Music

Gabrielle Aplin: Light Up the Dark

Aplin’s US debut Light Up the Dark has distinct commercial appeal, but may not be her best in the long run.


Gabrielle Aplin

Light Up the Dark

Label: PLG UK Frontline
Release Date: 2015-09-18
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Much has been made of the idea of “the global village”, how world communication has been achieved through technology and the (usually) easy movement of information on the internet. Gabrielle Aplin could be said to have benefited from this, finding early success on YouTube. After a few years of guerrilla videos and three EPs, she signed to Parlophone in 2012, and in 2013 released her debut long-player English Rain. As this was not issued worldwide, Light Up the Dark is billed as Aplin’s debut in the US. Technically perhaps this is the case, but it’s difficult to imagine anyone desperately struggling to get hold of a copy of English Rain considering the quantity of discs and vinyl being sent around the world by post. The idea of “imports” (permitting a retailer to slap a sticker on the front of a CD or record and charge extra) almost seems to have been dropped completely, surely a good thing for the consumer.

All of this to say that this album is not really a debut. This is also apparent as soon as the album opens, with the sophisticated pop of “Light up the Dark” – catchy but brooding, as if Aplin has been hanging out with My Morning Jacket. It’s an impressive start, and it continues with “Skeleton”, upbeat and semi-angry; the arrangement has lots going on, making this contemporary now, but possibly not in ten years' time. “Fools Love” has a great smooth hook of a chorus which Aplin glides through seemingly effortlessly.

Aplin may be best known in the UK for her haunting cover of the Frankie Goes to Hollywood ballad “The Power of Love” (featured on a UK Christmas commercial in 2012). It was remarkable for its sensitive vocal. There are a number of ballads on this album which could be similarly adopted: “Hurt”, mid-tempo and pensive, is charmingly unspoilt on its own, but seems ready-made for putting over the top of a “thoughtful” moment in an American TV drama. “What Did You Do?” begins sweetly but quickly turns into a rousing communal sing-a-long which seems ideal for commercial television. It would be cynical to assume this is purposeful, and in any event singers/songwriters are entitled to an honest buck if they hit the sweet spot. However there’s a risk from repeating this move too many times with the same artist; when transferred to television, a genuine moment of emotion in the recording studio or when writing the song can look insincere in a different context, as Pavlov’s dog whimpers and drools in the corner.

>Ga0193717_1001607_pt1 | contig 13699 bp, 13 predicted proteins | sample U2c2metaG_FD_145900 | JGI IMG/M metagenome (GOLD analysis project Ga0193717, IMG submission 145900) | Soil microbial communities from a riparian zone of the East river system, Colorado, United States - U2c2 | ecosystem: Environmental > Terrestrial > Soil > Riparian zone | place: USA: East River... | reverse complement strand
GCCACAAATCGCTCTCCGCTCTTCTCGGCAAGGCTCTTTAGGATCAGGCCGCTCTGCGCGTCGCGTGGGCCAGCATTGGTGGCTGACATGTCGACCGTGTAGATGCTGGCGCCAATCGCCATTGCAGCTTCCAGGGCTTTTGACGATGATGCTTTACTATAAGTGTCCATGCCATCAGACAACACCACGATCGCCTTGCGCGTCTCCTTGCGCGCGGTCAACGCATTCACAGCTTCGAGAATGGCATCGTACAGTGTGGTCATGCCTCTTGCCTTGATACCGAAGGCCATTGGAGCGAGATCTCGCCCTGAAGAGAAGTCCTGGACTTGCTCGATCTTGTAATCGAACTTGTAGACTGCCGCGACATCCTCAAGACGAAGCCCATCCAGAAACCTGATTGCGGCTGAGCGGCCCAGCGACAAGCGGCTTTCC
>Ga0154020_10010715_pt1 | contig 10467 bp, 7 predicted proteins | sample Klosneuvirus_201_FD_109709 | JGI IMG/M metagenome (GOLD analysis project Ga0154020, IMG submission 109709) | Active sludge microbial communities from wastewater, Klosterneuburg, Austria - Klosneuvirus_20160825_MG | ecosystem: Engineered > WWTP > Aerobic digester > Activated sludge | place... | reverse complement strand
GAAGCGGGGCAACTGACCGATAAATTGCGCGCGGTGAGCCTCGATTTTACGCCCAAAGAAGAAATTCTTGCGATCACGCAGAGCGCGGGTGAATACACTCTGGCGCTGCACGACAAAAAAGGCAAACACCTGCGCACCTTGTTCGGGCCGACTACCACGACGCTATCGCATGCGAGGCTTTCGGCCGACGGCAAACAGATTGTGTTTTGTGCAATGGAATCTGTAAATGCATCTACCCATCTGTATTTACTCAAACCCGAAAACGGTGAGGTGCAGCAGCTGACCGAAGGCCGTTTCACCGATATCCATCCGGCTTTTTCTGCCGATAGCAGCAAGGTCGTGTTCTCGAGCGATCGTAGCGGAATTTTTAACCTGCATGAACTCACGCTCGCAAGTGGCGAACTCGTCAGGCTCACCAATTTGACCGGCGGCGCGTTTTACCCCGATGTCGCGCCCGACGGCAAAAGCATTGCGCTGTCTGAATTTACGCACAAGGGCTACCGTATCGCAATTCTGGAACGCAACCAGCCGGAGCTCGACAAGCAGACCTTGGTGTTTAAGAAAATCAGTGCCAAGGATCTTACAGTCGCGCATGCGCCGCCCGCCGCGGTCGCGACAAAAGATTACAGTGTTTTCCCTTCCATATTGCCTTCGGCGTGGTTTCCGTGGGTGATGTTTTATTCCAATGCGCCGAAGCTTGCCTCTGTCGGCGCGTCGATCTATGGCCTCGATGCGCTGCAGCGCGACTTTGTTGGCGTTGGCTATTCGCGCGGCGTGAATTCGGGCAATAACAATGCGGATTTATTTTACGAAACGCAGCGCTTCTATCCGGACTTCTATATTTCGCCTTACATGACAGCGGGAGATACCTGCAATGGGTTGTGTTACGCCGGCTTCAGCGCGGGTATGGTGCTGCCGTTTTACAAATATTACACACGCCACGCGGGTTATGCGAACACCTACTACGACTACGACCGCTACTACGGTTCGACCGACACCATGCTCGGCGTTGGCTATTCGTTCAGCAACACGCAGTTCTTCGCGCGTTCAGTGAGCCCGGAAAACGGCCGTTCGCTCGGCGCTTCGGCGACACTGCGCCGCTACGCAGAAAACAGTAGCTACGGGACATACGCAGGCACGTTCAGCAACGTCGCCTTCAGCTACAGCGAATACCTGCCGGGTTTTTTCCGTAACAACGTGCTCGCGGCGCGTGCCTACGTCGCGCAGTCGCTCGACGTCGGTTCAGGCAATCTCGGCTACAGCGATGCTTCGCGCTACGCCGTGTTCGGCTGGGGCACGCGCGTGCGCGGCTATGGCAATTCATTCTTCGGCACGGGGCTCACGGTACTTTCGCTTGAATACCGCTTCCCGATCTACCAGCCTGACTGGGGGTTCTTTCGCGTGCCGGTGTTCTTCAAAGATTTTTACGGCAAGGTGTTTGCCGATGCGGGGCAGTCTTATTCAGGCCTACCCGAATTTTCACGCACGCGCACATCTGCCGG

The remaining ballads are perhaps less obvious for exploitation. “A While” is the least commercial, but probably the best as it seems the most natural. The classy but guilt-ridden come-down track “Heavy Heart” is well-executed. “Shallow Love” is sweetly acoustic with Aplin’s voice sensibly at the front. She also slows things down for “Slip Away”, with a slinky rhythm and some dramatic, Florence-like keyboard chords.

“Anybody out There” and “Together” also have Florence-like yelping/flourishes/production which although not fatal, end up slightly wearing. There is a connection through Craig Silvey, who mixed the title track; as well as Florence, he has also worked with Arcade Fire, and there are unexpected moments of bang-drumming on this album. In particular “Sweet Nothing” heads into rock as Aplin tackles the big subjects of modern alienation and loneliness; ultimately it’s the sweet tone of Aplin’s voice which makes the track, the complex backing superfluous.

If the record company steered the artist towards “breaking America” (although admittedly we can’t guess the intent), Light up the Dark may serve its purpose; it shows off Aplin’s voice and there are some fine moments on the album. It seems unlikely however that this album will be Aplin’s greatest artistic statement. She is undeniably talented, but in the long-run if this turns out to be her best ever record, I will eat my figurative hat.

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